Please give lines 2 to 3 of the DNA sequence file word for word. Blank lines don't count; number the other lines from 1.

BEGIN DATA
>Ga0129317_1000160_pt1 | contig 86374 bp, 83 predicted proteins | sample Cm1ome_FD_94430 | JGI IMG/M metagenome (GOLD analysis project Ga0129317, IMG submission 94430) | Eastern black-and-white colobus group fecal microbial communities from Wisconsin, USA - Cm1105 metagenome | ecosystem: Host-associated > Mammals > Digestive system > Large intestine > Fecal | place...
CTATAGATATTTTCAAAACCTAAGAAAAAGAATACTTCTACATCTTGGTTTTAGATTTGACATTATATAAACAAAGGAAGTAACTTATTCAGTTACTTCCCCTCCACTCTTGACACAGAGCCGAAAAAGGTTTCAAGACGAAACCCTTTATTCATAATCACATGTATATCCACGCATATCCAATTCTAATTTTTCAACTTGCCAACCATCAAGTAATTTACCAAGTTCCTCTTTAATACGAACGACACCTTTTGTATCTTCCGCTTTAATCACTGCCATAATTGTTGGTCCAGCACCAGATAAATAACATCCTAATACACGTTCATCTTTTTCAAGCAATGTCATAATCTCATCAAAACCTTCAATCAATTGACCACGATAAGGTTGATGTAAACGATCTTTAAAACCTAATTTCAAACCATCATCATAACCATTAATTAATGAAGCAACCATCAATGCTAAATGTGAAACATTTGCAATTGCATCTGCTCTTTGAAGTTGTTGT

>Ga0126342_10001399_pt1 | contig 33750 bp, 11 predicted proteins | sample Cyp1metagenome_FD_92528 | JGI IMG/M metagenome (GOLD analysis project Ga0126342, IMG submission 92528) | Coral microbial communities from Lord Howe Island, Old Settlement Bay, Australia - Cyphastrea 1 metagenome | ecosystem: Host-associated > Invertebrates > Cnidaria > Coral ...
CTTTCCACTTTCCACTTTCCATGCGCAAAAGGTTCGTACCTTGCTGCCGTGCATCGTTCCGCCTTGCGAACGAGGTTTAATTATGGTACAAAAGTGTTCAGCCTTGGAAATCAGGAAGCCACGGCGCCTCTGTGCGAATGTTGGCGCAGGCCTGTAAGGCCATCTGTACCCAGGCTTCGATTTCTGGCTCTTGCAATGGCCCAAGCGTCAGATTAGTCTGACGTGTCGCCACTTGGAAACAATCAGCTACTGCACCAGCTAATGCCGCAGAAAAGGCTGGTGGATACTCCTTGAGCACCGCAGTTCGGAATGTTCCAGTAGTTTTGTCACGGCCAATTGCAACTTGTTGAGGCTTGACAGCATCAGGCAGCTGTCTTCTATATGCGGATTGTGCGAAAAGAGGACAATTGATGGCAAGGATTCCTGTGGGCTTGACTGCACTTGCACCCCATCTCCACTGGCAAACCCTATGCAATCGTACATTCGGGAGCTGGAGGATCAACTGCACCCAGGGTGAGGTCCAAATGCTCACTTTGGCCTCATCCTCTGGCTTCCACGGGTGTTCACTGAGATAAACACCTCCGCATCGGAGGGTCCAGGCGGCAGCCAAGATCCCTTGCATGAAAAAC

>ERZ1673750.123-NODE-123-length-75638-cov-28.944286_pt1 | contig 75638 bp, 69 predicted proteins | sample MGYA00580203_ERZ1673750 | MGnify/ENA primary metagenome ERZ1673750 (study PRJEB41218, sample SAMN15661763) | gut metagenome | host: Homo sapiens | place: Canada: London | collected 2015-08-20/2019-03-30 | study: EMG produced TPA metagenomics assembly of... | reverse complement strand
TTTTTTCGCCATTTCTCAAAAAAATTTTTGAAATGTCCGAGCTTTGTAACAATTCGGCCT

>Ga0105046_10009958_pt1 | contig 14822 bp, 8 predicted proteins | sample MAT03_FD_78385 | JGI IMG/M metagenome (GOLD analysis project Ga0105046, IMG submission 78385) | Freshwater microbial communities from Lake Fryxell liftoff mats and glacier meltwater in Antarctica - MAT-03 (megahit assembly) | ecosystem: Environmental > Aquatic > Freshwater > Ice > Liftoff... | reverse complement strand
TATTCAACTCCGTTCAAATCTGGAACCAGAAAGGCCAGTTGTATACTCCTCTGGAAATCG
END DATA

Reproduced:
CTATAGATATTTTCAAAACCTAAGAAAAAGAATACTTCTACATCTTGGTTTTAGATTTGACATTATATAAACAAAGGAAGTAACTTATTCAGTTACTTCCCCTCCACTCTTGACACAGAGCCGAAAAAGGTTTCAAGACGAAACCCTTTATTCATAATCACATGTATATCCACGCATATCCAATTCTAATTTTTCAACTTGCCAACCATCAAGTAATTTACCAAGTTCCTCTTTAATACGAACGACACCTTTTGTATCTTCCGCTTTAATCACTGCCATAATTGTTGGTCCAGCACCAGATAAATAACATCCTAATACACGTTCATCTTTTTCAAGCAATGTCATAATCTCATCAAAACCTTCAATCAATTGACCACGATAAGGTTGATGTAAACGATCTTTAAAACCTAATTTCAAACCATCATCATAACCATTAATTAATGAAGCAACCATCAATGCTAAATGTGAAACATTTGCAATTGCATCTGCTCTTTGAAGTTGTTGT

>Ga0126342_10001399_pt1 | contig 33750 bp, 11 predicted proteins | sample Cyp1metagenome_FD_92528 | JGI IMG/M metagenome (GOLD analysis project Ga0126342, IMG submission 92528) | Coral microbial communities from Lord Howe Island, Old Settlement Bay, Australia - Cyphastrea 1 metagenome | ecosystem: Host-associated > Invertebrates > Cnidaria > Coral ...